Gulliver’s Travels has been reduced to children’s book status in the minds of many.
But that’s perhaps a consequence of the extraordinary imagination it displays. During his epic journeys, Lemuel Gulliver discovers a land of tiny humans, another of giants, and then finds himself with intelligent horses horrified at the depravity of mankind.
Although the author, Jonathan Swift (1667-1745), wrote the book in his 50s, he seems to have retained an almost childlike sensibility that enabled him to see through society’s presumptions, stupidities and formalized absurdities as others could not.
So it’s interesting to look at his earliest known likeness. The painting, which sold for more than £81,000 at auction, shows Swift as a teenager, when he was a student at Dublin College and yet to be recognized as the satirical genius he has become.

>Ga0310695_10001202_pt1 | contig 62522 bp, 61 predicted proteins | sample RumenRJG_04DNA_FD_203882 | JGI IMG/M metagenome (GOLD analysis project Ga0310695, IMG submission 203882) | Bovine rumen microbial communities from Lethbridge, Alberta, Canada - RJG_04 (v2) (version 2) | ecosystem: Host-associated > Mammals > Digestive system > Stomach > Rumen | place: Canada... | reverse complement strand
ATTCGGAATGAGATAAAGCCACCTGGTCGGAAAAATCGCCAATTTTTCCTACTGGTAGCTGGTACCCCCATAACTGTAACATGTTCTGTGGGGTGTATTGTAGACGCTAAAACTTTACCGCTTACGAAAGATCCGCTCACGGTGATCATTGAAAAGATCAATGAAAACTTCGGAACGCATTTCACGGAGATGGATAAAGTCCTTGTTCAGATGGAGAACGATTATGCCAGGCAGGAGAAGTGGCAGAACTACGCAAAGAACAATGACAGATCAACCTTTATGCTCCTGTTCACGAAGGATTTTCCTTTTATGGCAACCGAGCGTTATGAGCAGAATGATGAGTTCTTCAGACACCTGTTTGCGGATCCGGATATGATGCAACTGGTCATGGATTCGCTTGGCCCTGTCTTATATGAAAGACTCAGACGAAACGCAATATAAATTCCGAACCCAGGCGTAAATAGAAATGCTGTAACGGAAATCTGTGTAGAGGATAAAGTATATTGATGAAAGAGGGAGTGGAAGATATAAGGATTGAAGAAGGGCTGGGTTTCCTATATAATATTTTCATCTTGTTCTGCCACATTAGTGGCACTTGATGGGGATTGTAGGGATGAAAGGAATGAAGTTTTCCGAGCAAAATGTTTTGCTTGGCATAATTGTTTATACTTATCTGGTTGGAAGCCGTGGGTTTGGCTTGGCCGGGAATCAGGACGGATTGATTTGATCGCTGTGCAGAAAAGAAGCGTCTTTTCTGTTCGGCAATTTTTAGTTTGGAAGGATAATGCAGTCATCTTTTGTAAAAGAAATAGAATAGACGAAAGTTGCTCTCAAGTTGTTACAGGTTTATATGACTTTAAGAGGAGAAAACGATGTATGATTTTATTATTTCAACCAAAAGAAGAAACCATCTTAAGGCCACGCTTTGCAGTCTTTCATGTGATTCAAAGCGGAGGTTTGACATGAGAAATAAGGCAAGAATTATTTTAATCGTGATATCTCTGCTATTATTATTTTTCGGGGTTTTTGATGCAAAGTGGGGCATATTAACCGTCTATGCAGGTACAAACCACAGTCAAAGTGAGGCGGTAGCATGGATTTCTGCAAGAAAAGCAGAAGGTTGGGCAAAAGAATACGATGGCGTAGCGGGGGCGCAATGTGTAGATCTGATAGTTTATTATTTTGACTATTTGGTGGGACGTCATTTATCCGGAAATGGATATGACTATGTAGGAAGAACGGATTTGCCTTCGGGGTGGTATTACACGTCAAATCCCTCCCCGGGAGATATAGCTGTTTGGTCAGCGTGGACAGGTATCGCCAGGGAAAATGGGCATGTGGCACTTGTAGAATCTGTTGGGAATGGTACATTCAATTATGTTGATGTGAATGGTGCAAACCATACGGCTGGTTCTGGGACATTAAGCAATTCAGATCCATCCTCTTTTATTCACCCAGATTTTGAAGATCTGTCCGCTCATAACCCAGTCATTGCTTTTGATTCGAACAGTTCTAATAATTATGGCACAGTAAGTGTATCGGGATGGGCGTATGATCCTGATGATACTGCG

The fact that Gulliver’s Travels has stood the test of time is absolutely remarkable. Even people who fundamentally disagree with Swift’s worldview recognize her worth.
George Orwell wrote in an essay: “I am against him politically and morally, as far as I understand him. Oddly enough, however, he is one of the writers I admire least, and Gulliver’s Travels in particular is a book I cannot possibly get tired of’.
As we get older there is a tendency to simply see the state of the world as things are. Satirists like Swift help us remember our mistakes and keep us young with a youthful desire for a better world.